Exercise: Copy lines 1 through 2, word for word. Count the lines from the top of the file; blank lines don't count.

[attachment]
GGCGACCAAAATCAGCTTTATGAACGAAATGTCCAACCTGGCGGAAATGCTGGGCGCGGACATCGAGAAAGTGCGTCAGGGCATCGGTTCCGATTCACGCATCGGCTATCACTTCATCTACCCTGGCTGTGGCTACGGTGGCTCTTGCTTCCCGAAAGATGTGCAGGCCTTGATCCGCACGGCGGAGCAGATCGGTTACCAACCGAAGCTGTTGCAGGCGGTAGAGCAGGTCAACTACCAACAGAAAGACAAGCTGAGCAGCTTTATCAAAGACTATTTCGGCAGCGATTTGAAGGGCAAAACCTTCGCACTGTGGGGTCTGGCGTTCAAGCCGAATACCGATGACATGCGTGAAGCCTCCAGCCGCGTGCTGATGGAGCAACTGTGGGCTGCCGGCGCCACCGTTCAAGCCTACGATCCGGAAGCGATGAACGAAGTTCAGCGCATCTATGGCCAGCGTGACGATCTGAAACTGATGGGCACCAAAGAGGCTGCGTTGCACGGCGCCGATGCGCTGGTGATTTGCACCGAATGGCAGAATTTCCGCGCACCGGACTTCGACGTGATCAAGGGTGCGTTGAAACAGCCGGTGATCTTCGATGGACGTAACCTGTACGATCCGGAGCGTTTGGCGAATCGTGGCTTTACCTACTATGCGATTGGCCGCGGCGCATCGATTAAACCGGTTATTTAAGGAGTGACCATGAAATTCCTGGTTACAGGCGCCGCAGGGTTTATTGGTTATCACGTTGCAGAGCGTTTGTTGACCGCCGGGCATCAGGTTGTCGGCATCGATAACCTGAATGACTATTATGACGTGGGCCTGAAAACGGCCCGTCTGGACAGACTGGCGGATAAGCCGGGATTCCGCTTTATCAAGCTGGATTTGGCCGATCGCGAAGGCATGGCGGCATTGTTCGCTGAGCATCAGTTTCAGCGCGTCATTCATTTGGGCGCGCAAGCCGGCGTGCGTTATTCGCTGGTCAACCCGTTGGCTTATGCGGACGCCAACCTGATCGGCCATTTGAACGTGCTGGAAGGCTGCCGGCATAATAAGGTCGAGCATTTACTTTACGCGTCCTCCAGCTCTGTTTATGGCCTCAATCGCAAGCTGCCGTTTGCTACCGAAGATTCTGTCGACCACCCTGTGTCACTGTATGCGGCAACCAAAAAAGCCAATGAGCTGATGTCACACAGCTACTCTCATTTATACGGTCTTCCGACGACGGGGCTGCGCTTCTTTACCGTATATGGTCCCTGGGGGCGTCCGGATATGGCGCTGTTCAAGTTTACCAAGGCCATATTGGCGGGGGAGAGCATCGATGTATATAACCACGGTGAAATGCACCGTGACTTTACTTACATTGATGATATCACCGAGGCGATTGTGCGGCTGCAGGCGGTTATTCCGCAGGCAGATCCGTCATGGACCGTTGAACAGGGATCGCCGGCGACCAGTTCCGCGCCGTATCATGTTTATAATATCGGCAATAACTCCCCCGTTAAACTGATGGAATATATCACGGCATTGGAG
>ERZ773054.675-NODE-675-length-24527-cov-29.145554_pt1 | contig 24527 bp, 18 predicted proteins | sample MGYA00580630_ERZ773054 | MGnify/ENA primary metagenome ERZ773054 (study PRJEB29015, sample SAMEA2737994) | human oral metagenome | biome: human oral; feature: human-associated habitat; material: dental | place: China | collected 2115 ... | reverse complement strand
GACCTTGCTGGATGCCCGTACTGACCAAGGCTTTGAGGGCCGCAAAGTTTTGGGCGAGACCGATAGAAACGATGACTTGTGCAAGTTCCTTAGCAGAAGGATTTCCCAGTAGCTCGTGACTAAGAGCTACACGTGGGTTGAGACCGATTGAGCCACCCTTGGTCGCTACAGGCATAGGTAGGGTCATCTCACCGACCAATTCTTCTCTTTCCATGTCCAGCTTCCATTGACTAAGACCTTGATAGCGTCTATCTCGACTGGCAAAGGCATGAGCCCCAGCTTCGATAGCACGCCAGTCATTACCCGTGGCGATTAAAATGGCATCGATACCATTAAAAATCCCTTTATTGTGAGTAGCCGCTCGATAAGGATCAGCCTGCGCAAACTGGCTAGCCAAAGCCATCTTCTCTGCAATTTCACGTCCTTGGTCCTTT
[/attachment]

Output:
GGCGACCAAAATCAGCTTTATGAACGAAATGTCCAACCTGGCGGAAATGCTGGGCGCGGACATCGAGAAAGTGCGTCAGGGCATCGGTTCCGATTCACGCATCGGCTATCACTTCATCTACCCTGGCTGTGGCTACGGTGGCTCTTGCTTCCCGAAAGATGTGCAGGCCTTGATCCGCACGGCGGAGCAGATCGGTTACCAACCGAAGCTGTTGCAGGCGGTAGAGCAGGTCAACTACCAACAGAAAGACAAGCTGAGCAGCTTTATCAAAGACTATTTCGGCAGCGATTTGAAGGGCAAAACCTTCGCACTGTGGGGTCTGGCGTTCAAGCCGAATACCGATGACATGCGTGAAGCCTCCAGCCGCGTGCTGATGGAGCAACTGTGGGCTGCCGGCGCCACCGTTCAAGCCTACGATCCGGAAGCGATGAACGAAGTTCAGCGCATCTATGGCCAGCGTGACGATCTGAAACTGATGGGCACCAAAGAGGCTGCGTTGCACGGCGCCGATGCGCTGGTGATTTGCACCGAATGGCAGAATTTCCGCGCACCGGACTTCGACGTGATCAAGGGTGCGTTGAAACAGCCGGTGATCTTCGATGGACGTAACCTGTACGATCCGGAGCGTTTGGCGAATCGTGGCTTTACCTACTATGCGATTGGCCGCGGCGCATCGATTAAACCGGTTATTTAAGGAGTGACCATGAAATTCCTGGTTACAGGCGCCGCAGGGTTTATTGGTTATCACGTTGCAGAGCGTTTGTTGACCGCCGGGCATCAGGTTGTCGGCATCGATAACCTGAATGACTATTATGACGTGGGCCTGAAAACGGCCCGTCTGGACAGACTGGCGGATAAGCCGGGATTCCGCTTTATCAAGCTGGATTTGGCCGATCGCGAAGGCATGGCGGCATTGTTCGCTGAGCATCAGTTTCAGCGCGTCATTCATTTGGGCGCGCAAGCCGGCGTGCGTTATTCGCTGGTCAACCCGTTGGCTTATGCGGACGCCAACCTGATCGGCCATTTGAACGTGCTGGAAGGCTGCCGGCATAATAAGGTCGAGCATTTACTTTACGCGTCCTCCAGCTCTGTTTATGGCCTCAATCGCAAGCTGCCGTTTGCTACCGAAGATTCTGTCGACCACCCTGTGTCACTGTATGCGGCAACCAAAAAAGCCAATGAGCTGATGTCACACAGCTACTCTCATTTATACGGTCTTCCGACGACGGGGCTGCGCTTCTTTACCGTATATGGTCCCTGGGGGCGTCCGGATATGGCGCTGTTCAAGTTTACCAAGGCCATATTGGCGGGGGAGAGCATCGATGTATATAACCACGGTGAAATGCACCGTGACTTTACTTACATTGATGATATCACCGAGGCGATTGTGCGGCTGCAGGCGGTTATTCCGCAGGCAGATCCGTCATGGACCGTTGAACAGGGATCGCCGGCGACCAGTTCCGCGCCGTATCATGTTTATAATATCGGCAATAACTCCCCCGTTAAACTGATGGAATATATCACGGCATTGGAG
>ERZ773054.675-NODE-675-length-24527-cov-29.145554_pt1 | contig 24527 bp, 18 predicted proteins | sample MGYA00580630_ERZ773054 | MGnify/ENA primary metagenome ERZ773054 (study PRJEB29015, sample SAMEA2737994) | human oral metagenome | biome: human oral; feature: human-associated habitat; material: dental | place: China | collected 2115 ... | reverse complement strand